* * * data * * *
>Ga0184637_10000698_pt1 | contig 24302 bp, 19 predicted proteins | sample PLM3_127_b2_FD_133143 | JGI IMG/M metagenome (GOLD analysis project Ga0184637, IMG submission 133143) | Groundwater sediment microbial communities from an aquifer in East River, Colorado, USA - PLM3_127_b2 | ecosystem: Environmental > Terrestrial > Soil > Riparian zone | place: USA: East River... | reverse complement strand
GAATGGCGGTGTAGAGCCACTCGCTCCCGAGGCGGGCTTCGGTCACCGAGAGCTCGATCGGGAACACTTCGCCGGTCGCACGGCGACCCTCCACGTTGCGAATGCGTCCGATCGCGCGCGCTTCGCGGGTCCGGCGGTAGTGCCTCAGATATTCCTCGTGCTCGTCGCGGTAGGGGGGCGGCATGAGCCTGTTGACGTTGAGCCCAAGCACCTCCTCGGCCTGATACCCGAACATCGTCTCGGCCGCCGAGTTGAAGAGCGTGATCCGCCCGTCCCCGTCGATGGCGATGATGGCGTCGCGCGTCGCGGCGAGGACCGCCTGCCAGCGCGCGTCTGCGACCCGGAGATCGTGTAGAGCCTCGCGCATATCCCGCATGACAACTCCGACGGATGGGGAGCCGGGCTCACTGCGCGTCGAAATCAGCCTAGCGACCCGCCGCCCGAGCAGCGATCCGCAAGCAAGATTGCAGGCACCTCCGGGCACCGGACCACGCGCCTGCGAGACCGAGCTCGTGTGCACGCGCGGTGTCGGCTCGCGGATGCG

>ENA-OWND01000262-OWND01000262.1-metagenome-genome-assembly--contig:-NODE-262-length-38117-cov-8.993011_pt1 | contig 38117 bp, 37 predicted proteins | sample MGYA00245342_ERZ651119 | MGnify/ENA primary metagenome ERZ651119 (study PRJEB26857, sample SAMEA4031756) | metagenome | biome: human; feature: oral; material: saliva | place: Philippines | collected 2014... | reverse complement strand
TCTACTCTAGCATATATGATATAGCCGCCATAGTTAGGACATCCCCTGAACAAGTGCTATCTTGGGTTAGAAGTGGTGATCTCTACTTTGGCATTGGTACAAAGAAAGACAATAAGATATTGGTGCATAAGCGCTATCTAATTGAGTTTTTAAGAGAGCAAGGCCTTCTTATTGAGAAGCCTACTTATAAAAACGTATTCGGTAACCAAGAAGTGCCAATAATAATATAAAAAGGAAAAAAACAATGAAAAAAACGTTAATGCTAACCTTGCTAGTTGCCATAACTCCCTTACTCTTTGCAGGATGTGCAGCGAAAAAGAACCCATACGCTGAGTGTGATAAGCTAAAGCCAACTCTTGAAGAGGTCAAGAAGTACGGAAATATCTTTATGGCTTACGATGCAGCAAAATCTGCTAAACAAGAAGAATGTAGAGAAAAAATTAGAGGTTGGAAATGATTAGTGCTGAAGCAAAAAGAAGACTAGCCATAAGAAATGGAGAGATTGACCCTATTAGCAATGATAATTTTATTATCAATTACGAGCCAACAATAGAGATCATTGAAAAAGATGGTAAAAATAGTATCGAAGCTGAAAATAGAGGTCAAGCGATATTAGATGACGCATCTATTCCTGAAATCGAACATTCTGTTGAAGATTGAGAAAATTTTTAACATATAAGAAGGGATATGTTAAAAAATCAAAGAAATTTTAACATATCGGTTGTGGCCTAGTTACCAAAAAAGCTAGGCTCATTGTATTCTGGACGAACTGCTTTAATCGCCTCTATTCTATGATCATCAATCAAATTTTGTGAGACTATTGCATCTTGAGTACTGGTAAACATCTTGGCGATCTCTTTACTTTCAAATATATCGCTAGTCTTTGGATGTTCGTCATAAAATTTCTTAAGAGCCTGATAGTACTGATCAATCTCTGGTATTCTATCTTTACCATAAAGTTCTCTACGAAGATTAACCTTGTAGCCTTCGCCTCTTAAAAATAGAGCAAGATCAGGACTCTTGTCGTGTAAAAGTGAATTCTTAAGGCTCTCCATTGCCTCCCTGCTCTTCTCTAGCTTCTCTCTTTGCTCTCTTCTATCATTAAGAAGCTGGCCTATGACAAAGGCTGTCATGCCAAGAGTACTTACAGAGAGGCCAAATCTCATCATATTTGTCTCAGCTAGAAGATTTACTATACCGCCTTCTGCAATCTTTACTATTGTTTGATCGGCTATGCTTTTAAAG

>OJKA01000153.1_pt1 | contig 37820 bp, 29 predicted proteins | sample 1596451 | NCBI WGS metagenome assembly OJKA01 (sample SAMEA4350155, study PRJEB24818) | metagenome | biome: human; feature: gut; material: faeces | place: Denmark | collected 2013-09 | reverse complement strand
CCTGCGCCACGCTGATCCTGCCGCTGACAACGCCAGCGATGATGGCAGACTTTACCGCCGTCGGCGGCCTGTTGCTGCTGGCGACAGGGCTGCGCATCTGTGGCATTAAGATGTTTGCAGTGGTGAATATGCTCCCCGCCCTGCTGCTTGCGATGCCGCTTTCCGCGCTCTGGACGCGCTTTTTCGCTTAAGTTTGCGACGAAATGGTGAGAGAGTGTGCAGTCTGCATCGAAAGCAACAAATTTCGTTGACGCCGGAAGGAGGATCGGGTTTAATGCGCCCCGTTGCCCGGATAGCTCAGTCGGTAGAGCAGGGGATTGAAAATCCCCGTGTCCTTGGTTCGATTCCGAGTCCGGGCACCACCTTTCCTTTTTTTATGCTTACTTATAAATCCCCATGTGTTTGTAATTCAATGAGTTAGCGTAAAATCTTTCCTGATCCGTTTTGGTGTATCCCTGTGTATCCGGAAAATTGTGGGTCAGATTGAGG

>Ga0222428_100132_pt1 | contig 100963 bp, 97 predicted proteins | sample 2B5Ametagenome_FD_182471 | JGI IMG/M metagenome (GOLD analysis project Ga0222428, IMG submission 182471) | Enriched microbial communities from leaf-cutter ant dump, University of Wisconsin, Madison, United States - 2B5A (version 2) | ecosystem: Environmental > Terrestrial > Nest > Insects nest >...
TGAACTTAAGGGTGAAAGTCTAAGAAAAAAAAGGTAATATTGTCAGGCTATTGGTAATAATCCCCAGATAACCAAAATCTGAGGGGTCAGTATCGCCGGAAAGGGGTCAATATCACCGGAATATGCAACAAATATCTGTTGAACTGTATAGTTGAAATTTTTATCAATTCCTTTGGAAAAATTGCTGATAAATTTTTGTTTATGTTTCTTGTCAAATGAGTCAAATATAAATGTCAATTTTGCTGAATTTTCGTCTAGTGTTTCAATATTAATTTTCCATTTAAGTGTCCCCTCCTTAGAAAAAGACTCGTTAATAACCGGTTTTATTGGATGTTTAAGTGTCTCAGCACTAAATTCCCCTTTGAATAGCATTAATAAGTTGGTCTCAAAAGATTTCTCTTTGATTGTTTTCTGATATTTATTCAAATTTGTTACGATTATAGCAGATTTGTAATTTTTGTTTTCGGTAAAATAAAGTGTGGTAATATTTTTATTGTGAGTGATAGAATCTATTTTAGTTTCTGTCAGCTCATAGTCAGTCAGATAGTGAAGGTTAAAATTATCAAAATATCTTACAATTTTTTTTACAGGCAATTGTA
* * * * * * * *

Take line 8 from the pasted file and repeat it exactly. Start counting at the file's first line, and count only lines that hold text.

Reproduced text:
TGAACTTAAGGGTGAAAGTCTAAGAAAAAAAAGGTAATATTGTCAGGCTATTGGTAATAATCCCCAGATAACCAAAATCTGAGGGGTCAGTATCGCCGGAAAGGGGTCAATATCACCGGAATATGCAACAAATATCTGTTGAACTGTATAGTTGAAATTTTTATCAATTCCTTTGGAAAAATTGCTGATAAATTTTTGTTTATGTTTCTTGTCAAATGAGTCAAATATAAATGTCAATTTTGCTGAATTTTCGTCTAGTGTTTCAATATTAATTTTCCATTTAAGTGTCCCCTCCTTAGAAAAAGACTCGTTAATAACCGGTTTTATTGGATGTTTAAGTGTCTCAGCACTAAATTCCCCTTTGAATAGCATTAATAAGTTGGTCTCAAAAGATTTCTCTTTGATTGTTTTCTGATATTTATTCAAATTTGTTACGATTATAGCAGATTTGTAATTTTTGTTTTCGGTAAAATAAAGTGTGGTAATATTTTTATTGTGAGTGATAGAATCTATTTTAGTTTCTGTCAGCTCATAGTCAGTCAGATAGTGAAGGTTAAAATTATCAAAATATCTTACAATTTTTTTTACAGGCAATTGTA